When you start going to the World Cup, you will find that every team gets harder the further you advance. So when playing, try to emulate the styles and control that your previous team displayed. For example I was burned by a corner kick and header that left my goalie with his shorts down. After practicing that in the training mode, I found that to be a great shot to attempt with success with good accuracy. Another aspect of this game that I found entertaining was when the other teams scored there were a couple of taunts and some silly airplane arms from celebrating soccer players. The replay is a great thing to always have in any game while playing a friend. The object is to show play by play how you made them look like they had the intelligence of a gnat. The commentators come up with some slick comments but for the most part are there to let you know who scored and who you pass to and from.
The part that everyone usually just scrolls down to read, the graphics were actually very fluid and convincing. What's funny is that you don't pay attention to the graphics because the game gets you wrapped up in winning. When close-ups are taken you will find a polygon player with attention to detail on their uniforms and shoes. When I play and review games the graphics are a big selling point, but when you get down to it it's the gameplay that sells the title. For example, Gran Turismo has the most convincing replays known to the Playstation world, however the gameplay is what makes the game phenomenal. I could say the same for this game but I'm not, simply for the fact that I do not compare apples and oranges. This game has the gameplay that true soccer players can appreciate and be proud to call their own.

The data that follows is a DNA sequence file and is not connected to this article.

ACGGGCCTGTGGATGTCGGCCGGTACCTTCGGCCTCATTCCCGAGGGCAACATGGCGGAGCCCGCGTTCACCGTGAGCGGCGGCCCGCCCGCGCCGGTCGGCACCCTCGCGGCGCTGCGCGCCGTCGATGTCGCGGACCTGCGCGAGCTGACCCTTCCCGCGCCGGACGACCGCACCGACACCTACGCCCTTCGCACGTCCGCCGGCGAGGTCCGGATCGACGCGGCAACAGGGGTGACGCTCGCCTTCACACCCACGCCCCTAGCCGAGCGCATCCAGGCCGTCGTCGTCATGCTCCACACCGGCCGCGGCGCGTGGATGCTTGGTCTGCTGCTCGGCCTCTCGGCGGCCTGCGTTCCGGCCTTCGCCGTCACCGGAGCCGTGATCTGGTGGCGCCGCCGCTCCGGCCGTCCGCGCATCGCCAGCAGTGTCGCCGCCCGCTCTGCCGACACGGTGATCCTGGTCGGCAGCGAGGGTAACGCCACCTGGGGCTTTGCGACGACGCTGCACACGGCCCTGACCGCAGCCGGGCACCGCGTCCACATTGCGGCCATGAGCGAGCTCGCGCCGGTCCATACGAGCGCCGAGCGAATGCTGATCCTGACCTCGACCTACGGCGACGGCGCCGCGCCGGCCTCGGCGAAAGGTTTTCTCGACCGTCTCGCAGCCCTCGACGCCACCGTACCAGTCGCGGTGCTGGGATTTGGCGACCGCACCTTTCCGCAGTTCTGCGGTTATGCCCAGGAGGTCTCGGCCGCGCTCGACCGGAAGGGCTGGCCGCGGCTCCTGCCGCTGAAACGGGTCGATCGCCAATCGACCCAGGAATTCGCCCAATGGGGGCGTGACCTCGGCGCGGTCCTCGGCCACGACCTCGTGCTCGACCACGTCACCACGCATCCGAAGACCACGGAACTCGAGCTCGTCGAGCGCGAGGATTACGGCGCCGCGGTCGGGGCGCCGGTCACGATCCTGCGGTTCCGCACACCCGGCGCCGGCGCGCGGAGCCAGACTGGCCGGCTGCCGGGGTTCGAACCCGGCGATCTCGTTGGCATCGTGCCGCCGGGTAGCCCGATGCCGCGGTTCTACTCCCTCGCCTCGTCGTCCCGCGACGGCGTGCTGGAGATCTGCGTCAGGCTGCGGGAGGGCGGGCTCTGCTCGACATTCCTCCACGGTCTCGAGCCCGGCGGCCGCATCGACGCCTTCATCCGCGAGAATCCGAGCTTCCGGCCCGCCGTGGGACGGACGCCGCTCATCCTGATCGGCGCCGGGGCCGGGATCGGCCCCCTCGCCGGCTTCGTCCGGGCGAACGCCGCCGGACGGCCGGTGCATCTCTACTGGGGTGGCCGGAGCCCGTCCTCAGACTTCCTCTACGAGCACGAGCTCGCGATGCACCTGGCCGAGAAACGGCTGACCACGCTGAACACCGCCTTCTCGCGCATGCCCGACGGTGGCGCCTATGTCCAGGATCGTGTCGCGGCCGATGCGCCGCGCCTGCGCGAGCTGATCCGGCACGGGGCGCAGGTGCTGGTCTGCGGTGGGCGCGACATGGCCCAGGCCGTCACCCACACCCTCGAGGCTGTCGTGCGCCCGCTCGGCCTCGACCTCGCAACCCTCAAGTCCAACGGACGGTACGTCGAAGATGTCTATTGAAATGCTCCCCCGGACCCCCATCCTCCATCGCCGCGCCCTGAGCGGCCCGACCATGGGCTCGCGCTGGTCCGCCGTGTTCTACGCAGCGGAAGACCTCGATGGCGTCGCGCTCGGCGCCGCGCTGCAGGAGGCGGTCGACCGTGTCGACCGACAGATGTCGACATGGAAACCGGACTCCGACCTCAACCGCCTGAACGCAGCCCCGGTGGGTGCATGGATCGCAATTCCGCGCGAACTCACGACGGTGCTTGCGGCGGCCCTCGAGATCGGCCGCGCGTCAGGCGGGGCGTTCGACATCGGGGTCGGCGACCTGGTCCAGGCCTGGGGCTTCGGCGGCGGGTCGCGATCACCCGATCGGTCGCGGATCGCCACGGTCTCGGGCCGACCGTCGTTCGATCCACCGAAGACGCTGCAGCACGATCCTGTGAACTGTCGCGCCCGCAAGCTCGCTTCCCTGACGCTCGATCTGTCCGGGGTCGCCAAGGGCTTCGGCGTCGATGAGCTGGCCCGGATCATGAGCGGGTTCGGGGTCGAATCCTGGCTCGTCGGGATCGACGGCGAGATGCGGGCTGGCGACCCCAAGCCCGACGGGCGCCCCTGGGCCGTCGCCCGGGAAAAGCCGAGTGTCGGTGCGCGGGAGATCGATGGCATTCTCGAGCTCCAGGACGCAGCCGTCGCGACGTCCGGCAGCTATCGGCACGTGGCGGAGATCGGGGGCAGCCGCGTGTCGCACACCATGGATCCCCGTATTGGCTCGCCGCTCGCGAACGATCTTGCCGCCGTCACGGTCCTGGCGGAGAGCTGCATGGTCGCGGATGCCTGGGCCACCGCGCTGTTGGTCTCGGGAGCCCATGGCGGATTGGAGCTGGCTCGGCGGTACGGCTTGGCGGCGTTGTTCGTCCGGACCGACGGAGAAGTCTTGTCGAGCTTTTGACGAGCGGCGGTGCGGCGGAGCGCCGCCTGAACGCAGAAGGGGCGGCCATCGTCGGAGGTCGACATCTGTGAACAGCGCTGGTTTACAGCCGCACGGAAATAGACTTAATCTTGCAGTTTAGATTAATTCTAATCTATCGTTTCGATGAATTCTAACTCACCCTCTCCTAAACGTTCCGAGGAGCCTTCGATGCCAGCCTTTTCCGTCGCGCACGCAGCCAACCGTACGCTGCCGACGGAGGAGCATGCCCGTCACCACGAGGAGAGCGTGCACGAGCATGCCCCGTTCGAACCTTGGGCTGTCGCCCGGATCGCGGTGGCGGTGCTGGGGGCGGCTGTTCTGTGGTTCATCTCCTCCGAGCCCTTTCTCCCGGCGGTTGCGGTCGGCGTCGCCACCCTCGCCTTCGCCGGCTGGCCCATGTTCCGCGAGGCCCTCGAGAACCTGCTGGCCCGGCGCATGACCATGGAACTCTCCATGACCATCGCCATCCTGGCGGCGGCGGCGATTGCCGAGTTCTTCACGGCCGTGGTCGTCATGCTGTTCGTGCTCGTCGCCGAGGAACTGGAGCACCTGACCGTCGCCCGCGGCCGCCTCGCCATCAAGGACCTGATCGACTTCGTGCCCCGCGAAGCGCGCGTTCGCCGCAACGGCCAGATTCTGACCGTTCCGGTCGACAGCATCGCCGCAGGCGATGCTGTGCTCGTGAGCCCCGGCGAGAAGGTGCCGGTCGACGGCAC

The bottom line is this, you want soccer, you get it in World Cup 98. From the bicycle kicks to the red flagging from taking down your opponent with an illegal kick, this game compiles everything you need to know about this gut wrenching sport. If you're like me and soccer is not your cup of tea, an evening rental is still worth your time and your money. However, if you are the die hard soccer enthusiast this game is for you, so get off your computer, get this game, and go kick some grass.
So what's different this time? Well, World Cup 98's goalies seem a bit better than before. They're no longer fazed by headers and seem to react a lot quicker to the action. There are some adjustments to the moves that the players can make too. It's now easier to stop the ball running off, but more importantly the whole tackle system has been overhauled to stop the game from descending into a sliding tackle fest. As you'd expect it's an international affair, and the attention to detail is impressive throughout. The French stadiums are all beautifully rendered and the teams are all wearing the correct 1998 strips. A historical game feature opens up once you've taken a team through and won the Cup that allows you to play famous matches from history. Some of these are even presented in black-and-white and have Kenneth Wolsten-Holme commentating (the man who said, "They think it's all over!"). Gripes? The controls are still a bit tough to get used to--and this is marred further by the fact that the N64's Control Pad just wasn't designed with this kind of thing in mind. Passing is still a bit erratic-but at least you can pass into space and hope the player select system realizes what you've done. It's still not as good as Konami's ISS64.but this is definitely the closest EA has come so far.